Ugandan traders excited by the Museveni-Kenyatta trade deal

Uganda’s foreign affairs minister Sam Kutesa (seated left) and his Kenyan counterpart Monica Juma sign an MOU on political

Ugandan manufacturers and traders dealing in sugar, poultry, beef and dairy products have commended President Uhuru Kenyatta (Kenya) and his Ugandan counterpart Yoweri Museveni for agreeing to open up markets for sugar, poultry, beef and dairy products between the two countries.

According to the dealers from different associations of the said products, the agreement will enable both countries find market for their surplus produce.

“This is a very good opportunity for sugar producers in Uganda; Tanzania refused our sugar, so the only market we are relying on now is Kenya and Rwanda,” Jim Kabeho, the spokesperson of the Uganda Sugar Manufacturers.

Last week, Uganda and Kenya signed a raft of agreements meant to ease trade, cement political ties and improve their social and cultural connections, as President Museveni visited Kenya. The agreements, clustered into three major categories; defence, trade and social affairs, not only to focus on easing means of doing business between the two countries, but also resolve some of the sticking issues that have hampered trade.

One of the key issues in the pact is for Kenya to consider increasing its sugar quota imported from Uganda to 90,000 metric tonnes from the current 36,000 tonnes. Uganda, on the other hand, was tasked with formally lodging a request to this effect that would create market for at least 54,000 metric tonnes of the surplus 90,000 metric tonnes it produces annually.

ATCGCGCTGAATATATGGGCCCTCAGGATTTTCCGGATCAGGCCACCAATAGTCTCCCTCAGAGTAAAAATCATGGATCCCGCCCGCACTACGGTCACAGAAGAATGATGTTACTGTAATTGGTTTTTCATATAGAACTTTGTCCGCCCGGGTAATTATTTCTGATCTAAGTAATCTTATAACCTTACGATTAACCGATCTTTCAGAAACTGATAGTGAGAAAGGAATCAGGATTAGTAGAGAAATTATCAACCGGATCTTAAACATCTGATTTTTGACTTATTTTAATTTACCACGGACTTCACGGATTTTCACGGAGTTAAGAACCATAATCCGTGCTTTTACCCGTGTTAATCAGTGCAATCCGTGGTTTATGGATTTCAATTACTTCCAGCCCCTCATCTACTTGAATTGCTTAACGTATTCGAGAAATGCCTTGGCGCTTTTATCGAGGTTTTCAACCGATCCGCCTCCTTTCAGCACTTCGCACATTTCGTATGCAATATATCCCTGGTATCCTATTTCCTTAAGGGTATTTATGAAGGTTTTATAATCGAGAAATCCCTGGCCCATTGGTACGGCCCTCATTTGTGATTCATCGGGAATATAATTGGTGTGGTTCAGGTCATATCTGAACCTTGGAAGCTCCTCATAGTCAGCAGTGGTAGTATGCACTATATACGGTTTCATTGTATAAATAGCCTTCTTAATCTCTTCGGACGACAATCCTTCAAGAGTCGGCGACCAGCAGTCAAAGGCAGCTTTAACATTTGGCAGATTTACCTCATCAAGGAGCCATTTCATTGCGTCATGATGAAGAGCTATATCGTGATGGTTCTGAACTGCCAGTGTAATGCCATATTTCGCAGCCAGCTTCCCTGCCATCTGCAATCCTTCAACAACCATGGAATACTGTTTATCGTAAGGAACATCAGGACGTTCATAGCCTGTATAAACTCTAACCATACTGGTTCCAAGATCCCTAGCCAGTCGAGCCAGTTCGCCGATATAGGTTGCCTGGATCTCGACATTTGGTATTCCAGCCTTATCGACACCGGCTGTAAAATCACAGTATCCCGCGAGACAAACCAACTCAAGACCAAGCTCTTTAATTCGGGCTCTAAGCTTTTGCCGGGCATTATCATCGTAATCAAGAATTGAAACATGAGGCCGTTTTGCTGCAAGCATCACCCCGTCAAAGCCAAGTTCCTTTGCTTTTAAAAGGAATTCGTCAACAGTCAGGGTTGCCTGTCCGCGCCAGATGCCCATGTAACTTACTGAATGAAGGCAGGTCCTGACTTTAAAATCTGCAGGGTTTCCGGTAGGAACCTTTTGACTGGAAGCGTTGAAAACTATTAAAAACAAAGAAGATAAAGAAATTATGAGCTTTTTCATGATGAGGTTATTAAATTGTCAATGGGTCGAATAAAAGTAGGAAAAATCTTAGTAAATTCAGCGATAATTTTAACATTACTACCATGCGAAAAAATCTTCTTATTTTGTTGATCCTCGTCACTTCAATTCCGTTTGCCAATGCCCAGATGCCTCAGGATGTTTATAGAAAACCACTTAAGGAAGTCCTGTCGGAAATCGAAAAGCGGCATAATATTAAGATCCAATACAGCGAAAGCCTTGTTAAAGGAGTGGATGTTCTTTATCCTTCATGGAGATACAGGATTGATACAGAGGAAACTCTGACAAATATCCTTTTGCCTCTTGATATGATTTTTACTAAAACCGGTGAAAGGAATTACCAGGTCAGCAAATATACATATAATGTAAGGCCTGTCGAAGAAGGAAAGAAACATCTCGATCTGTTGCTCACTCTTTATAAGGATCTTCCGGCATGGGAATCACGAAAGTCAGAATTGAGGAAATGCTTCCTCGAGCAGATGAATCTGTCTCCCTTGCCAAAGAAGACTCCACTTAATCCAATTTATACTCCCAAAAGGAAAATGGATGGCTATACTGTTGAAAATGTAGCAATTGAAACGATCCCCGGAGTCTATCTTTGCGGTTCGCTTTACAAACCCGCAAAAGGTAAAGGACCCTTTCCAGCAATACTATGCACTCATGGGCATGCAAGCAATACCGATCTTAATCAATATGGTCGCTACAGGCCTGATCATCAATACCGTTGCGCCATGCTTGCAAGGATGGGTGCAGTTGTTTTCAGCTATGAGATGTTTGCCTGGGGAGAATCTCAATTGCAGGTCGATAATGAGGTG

“We have so many sugar industries that have been established in the recent past, for example, in northern Uganda. These industries have led to a surplus in sugar, so we are looking at an excess of 150,000 tonnes,” Kabeho said.

On the other hand, beef exporters in Kenya can expect to tap into the Ugandan market after the latter was directed to lift its ban on beef and beef products from Kenya with immediate effect. According to Robert Musasizi, the acting executive director of Cows Beef Exporters and Processors of Uganda, this will enable Ugandan beef dealers have a wider market for their beef.

“Our meat suppliers from Nakasongola are going to be revived; they were losing a lot of money because of limited market in Uganda,” Musasizi said.

He, however, challenged dealers in the beef industry to work closely with the Uganda Exports Promotion Board to ensure the quality of the products, so as not to affect the market.